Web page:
We are driving the car to the north, towards Narvik now, after spending some exciting moments at my friend’s house, being warmly welcomed by her parents, fed with fantastic Norwegian „laks” (salmon). We headed to the Arctic Circle. Just before reaching the 66 degrees latitude, we noticed that the landscape was changing dramatically. Not only there started to be much snow, but there were no trees...just plane landscape, covered deeply by snow. It was a shock to us, as coming from Tangen in southern Norway to this type of environment in just 2 days, it was hard to acclimate. The road was quite clean with no snow and black asphalt allowed us to drive a car quite easy. We were travelling in a tunnel of 2.5 meters snow walls on each side. 
  We stopped for an overnight after 7 hours driving, when we reached the Arctic Circle. We did not know then that road signs saying „hytter” mean free overnight in one of few little wooden cabins that were purposely built for travellers as a shelter when the road was closed due to blizzard. We were so amused entering a „hytter” as what we saw exceeded our expectations! The „hytter” equipped with very basic furniture: a bunk bed,  a table, a stove, a cooking pot and 2 chairs, was very small but had everything we needed. Toilet was outdoors, which with snow and freeze below at least -5 Centigrades, it was something difficult to get to be used to.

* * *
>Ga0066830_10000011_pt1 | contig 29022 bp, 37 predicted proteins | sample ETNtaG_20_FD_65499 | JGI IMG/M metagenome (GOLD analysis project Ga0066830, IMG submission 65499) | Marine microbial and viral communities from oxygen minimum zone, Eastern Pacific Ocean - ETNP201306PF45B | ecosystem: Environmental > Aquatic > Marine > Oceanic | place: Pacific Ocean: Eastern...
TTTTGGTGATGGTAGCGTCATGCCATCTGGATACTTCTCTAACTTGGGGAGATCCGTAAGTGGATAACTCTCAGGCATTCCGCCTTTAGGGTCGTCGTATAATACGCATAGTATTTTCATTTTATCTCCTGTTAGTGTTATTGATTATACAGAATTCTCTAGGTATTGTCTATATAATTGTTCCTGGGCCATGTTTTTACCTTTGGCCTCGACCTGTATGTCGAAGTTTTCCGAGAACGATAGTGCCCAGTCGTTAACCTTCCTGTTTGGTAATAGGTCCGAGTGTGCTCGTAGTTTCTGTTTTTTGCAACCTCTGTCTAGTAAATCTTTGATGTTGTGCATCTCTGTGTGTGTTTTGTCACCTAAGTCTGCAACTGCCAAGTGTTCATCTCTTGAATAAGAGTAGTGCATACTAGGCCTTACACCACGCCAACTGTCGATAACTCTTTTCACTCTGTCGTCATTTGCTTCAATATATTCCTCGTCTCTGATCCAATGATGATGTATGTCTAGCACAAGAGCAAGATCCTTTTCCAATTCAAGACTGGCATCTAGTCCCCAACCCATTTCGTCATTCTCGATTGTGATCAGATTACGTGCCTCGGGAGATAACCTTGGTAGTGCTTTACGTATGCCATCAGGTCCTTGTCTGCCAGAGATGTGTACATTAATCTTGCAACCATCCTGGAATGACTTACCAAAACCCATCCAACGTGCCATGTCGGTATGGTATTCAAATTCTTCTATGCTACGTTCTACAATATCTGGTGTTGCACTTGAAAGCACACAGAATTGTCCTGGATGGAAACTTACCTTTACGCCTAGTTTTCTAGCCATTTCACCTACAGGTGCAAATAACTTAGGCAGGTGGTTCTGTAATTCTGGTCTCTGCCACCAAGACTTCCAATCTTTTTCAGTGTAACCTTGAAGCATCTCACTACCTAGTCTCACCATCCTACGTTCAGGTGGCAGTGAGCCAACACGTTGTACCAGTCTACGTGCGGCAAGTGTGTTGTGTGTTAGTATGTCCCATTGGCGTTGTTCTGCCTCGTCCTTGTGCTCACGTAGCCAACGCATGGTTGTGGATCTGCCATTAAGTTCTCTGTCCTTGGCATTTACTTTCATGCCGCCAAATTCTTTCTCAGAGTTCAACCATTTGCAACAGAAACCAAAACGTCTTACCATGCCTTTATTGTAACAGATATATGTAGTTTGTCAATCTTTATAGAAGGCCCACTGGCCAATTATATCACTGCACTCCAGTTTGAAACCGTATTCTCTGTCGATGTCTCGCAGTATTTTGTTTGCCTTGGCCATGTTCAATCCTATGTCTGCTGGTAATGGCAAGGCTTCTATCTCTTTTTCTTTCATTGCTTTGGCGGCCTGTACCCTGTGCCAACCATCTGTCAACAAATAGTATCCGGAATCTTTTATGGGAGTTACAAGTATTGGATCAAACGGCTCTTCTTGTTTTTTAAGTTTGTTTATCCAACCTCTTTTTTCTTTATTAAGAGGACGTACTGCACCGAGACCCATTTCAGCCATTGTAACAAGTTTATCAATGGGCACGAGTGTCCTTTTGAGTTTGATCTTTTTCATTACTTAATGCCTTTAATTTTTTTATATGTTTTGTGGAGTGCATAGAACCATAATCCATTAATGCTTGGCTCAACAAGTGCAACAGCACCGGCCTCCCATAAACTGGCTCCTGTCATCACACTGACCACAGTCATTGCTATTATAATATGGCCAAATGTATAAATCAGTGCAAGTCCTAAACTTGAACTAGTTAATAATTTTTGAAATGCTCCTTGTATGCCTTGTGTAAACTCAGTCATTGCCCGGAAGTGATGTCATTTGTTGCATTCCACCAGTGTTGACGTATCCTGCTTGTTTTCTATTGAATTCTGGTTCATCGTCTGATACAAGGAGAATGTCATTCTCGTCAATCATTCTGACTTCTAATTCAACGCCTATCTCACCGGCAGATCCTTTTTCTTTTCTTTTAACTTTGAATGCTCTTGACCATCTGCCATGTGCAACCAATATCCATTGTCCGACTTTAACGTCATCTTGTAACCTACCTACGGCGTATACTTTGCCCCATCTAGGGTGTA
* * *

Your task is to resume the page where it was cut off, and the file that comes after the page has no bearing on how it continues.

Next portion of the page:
We found enough chopped wood logs behind the cabin (which were ready for tourists to use in a stove). Very quickly our hytter became a very cosy place, filled with warmness coming from the stove. Within half an hour, it was really warm and we grabbed some snow into a bowl to boil it for our tea. There was no electricity and no water but there was enough snow to melt on a  stove which was very popular in Norway those days. What was extremely surprising to us was the cleanliness of the cabin. There were no houses around, no people in the nearest 150 kilometres’ distance. ”Who looks after those little cabins”? - I thought. Shortly, we realised: it is ourselves! We - travellers, are looking after them!